BEIRUT - Turkish forces and allied Syrian rebels battling Kurdish militia in northern Syria advanced on Saturday to less than two kilometres from the flashpoint town of Afrin, a war monitor said.
The move came as Turkish President Recep Tayyip Erdogan threatened again to "purge" Kurdish militia from the town.
Turkey launched operation "Olive Branch" on January 20 against the powerful Kurdish People's Protection Units (YPG), which controls the Afrin region in northwest Syria and which Ankara regards as a "terror group".
On Saturday, the Britain-based Syrian Observatory for Human Rights monitoring group said the attacking forces had scored a fresh advance.
"Turkish forces (and allied rebels) are on the edges of Afrin, less than two kilometres from the town's northeast," said Observatory head Rami Abdel Rahman.
They successfully captured the Brigade 135 military base from Kurdish forces, both Abdel Rahman and an AFP correspondent embedded with the rebel groups said.
Pro-Ankara fighters could be seen taking heavy machine guns and ammunition from the base, even as they continued to exchange fire with nearby Kurdish fighters.
Ankara says the YPG is the Syrian branch of the Kurdistan Workers' Party (PKK), which has fought a three-decade insurgency in southeast Turkey.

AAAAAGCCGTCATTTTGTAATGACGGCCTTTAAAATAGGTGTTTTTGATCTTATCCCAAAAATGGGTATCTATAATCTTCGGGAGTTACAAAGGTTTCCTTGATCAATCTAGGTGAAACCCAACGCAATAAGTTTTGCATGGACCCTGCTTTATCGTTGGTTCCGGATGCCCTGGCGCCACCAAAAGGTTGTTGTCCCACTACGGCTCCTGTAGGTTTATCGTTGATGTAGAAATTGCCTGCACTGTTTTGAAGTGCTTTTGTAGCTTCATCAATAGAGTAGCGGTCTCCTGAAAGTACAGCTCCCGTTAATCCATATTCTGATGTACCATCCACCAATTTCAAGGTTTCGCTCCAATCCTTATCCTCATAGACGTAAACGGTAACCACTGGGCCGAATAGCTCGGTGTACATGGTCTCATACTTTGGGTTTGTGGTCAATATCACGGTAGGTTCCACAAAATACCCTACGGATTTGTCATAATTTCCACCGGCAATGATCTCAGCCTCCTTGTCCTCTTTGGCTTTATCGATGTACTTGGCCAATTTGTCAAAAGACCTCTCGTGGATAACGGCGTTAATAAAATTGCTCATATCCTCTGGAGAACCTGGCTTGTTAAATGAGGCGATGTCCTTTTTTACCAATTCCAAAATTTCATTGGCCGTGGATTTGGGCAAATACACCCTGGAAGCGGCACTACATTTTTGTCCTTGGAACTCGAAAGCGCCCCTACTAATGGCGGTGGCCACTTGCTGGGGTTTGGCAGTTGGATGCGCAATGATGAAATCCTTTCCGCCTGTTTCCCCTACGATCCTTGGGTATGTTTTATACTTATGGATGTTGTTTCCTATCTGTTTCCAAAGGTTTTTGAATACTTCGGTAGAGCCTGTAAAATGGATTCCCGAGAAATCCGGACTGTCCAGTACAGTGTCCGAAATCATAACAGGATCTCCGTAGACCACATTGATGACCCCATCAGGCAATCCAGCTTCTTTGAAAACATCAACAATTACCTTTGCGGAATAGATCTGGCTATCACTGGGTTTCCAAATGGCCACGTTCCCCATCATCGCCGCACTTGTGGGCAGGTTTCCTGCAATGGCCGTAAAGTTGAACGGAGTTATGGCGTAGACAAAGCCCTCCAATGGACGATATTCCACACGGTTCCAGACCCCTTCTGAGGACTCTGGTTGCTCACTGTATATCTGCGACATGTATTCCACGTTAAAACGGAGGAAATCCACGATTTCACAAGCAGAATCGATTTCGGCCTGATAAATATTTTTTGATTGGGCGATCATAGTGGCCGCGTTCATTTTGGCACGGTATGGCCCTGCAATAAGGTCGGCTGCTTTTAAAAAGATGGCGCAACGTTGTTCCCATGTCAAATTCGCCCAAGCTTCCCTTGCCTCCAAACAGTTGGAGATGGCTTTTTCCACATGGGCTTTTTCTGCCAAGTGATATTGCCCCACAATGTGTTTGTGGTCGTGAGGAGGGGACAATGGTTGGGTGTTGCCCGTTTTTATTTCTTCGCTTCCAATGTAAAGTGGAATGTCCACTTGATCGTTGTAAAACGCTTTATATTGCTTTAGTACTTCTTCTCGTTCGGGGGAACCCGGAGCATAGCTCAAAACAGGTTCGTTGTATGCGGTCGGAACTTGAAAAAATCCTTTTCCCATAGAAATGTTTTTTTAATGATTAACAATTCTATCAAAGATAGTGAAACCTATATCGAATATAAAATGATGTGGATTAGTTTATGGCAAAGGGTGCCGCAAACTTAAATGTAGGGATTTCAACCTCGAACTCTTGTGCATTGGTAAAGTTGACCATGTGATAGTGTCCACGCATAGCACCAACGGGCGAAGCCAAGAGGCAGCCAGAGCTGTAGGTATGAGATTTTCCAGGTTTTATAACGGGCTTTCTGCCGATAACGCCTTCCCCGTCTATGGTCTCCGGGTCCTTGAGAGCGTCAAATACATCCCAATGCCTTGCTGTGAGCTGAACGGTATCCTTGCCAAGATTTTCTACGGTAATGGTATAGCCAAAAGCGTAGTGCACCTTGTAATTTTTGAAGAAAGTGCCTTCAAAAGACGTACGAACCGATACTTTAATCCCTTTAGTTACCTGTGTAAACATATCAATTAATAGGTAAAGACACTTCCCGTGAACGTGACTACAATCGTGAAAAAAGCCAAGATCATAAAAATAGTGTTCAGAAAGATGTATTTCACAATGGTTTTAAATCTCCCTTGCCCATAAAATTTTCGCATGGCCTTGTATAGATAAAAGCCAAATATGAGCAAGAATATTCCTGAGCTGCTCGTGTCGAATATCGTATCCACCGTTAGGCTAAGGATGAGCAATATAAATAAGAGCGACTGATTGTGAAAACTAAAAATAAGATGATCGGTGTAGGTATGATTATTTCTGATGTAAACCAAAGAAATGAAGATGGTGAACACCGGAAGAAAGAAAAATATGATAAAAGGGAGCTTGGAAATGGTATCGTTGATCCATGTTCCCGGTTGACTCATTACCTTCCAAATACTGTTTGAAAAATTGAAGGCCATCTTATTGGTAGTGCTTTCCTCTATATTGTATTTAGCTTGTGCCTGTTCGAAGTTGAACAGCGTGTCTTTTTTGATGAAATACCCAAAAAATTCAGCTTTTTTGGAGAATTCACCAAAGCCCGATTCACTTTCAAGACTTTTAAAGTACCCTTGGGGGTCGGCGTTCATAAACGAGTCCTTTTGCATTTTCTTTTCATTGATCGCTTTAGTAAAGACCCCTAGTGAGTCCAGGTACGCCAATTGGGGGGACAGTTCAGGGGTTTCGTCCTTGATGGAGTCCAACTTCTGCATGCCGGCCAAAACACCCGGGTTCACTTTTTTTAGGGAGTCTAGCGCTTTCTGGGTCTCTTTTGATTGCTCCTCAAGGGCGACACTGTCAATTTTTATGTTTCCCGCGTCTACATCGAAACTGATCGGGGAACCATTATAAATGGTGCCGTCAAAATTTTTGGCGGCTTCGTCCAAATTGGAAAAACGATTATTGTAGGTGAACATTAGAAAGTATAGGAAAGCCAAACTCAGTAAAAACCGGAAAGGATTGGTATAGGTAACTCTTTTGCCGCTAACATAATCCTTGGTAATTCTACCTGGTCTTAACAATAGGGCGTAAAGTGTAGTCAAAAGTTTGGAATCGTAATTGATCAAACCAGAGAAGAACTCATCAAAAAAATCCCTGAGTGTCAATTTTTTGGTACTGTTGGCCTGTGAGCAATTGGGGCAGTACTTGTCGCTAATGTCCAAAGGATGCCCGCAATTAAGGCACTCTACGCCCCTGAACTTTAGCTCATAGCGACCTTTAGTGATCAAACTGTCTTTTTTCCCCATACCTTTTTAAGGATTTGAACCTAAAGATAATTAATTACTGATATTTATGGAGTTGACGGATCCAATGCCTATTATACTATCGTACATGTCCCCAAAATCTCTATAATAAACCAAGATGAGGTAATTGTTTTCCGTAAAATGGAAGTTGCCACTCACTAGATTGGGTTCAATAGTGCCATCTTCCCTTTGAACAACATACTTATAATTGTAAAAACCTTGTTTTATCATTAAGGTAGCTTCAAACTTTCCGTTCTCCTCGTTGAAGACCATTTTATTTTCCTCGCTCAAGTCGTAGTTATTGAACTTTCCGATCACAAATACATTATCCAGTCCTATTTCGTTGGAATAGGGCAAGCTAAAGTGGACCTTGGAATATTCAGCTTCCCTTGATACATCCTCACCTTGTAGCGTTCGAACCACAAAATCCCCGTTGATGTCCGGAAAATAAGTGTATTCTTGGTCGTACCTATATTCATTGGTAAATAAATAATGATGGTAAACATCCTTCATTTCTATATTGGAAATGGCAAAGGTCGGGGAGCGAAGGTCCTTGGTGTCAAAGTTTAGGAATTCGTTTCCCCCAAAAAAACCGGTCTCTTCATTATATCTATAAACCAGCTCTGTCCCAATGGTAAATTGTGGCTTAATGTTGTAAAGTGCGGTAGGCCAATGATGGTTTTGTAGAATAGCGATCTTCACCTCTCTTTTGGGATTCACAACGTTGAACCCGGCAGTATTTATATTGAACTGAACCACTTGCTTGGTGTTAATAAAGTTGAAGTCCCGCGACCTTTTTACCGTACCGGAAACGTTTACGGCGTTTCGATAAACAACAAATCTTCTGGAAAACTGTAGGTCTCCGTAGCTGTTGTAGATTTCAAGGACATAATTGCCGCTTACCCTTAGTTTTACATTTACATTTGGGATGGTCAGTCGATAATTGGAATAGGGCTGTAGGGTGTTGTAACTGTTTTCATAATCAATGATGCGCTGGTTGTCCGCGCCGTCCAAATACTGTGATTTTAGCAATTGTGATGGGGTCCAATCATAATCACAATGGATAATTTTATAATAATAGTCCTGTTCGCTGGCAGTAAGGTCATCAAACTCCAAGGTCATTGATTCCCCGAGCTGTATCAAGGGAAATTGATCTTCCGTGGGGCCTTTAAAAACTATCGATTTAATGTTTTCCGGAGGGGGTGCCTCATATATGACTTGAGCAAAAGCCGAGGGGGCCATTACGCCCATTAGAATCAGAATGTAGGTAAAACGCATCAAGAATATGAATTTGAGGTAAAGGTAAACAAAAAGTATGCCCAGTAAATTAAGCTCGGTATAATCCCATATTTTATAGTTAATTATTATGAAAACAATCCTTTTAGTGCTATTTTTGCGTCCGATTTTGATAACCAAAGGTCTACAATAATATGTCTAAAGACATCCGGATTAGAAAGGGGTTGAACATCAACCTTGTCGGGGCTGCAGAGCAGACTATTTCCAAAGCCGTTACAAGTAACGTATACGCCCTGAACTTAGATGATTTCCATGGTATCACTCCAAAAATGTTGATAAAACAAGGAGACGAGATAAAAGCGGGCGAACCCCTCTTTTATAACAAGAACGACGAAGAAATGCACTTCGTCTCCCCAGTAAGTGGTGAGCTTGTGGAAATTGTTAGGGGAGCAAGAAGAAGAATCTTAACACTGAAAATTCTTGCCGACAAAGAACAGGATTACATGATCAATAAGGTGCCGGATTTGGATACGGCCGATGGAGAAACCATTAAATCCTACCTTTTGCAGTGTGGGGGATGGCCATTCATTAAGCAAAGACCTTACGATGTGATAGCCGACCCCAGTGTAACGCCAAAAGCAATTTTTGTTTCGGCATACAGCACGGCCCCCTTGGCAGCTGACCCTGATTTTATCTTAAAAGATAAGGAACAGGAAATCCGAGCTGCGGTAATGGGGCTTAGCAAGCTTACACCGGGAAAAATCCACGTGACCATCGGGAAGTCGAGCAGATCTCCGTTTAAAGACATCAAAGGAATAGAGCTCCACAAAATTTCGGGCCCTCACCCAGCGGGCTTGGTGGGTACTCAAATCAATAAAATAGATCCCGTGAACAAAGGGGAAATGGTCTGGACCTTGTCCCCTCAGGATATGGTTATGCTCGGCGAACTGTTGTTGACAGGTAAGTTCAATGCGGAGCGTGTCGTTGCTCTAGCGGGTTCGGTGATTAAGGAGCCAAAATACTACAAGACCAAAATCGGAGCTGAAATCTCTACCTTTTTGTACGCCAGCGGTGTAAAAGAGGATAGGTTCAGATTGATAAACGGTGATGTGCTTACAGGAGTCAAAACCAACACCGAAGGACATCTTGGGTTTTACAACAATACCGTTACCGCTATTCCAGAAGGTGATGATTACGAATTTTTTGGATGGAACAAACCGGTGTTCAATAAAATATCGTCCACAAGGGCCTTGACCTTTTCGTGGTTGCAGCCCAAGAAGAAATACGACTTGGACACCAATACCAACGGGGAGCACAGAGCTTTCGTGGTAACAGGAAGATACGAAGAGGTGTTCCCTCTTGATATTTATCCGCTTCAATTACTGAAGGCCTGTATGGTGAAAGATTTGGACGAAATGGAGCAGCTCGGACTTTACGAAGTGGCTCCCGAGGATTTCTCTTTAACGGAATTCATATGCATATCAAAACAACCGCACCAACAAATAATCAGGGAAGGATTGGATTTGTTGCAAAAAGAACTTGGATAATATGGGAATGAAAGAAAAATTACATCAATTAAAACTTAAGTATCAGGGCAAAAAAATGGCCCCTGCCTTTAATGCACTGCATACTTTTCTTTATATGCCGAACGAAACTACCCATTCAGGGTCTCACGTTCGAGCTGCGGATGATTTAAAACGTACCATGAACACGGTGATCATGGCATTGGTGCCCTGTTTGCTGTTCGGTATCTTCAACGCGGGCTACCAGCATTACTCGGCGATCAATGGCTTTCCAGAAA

"Olive Branch" initially made slow progress, but the capture on Thursday of Jandairis, a major town in the Kurdish-held enclave, has given the operation a clear shot at the central town of Afrin.
The operation's media branch on Saturday said their new push had left Afrin's eastern side "exposed" to advancing fighters.
- Fresh threats -
Erdogan has said his troops and the Syrian fighters they were backing could break into the town "at any moment," and on Saturday said they could go even further east.
"Once we have purged the terrorists (from Afrin) we will then cleanse them from Manbij, Ayn al-Arab (Kobane), Tel-Abyad, Ras al-Ayn and Qamishli," he said in televised comments.
Manbij, the next main YPG-held town east of Afrin, is a particular flashpoint as it has an American military presence there.
Fighting was raging on Saturday on other fronts around Afrin in an attempt to besiege it and cut it off from other areas, the Observatory.
Abdel Rahman said that the advance sparked "major concerns" for tens of thousands of civilians in the town of Afrin.
Thousands of people have fled heavy shelling on villages and towns near the Turkish border, many of them into Afrin town.
Only one route currently leads out of the town and into government-controlled zones in Syria's northern province of Aleppo.
Last month, pro-regime forces entered the Afrin region to take a stand against the Turkish offensive.
According to the Observatory, Turkey and allied Syrian opposition factions now hold 60 percent of the Afrin region.
The monitor says at least 370 YPG fighters and 340 rebel fighters have died since the assault began.
It says more than 200 civilians have also been killed, but Turkey denies the reports and says it takes the "utmost care" to avoid civilian casualties.
Ankara says 42 Turkish soldiers have died in the fight.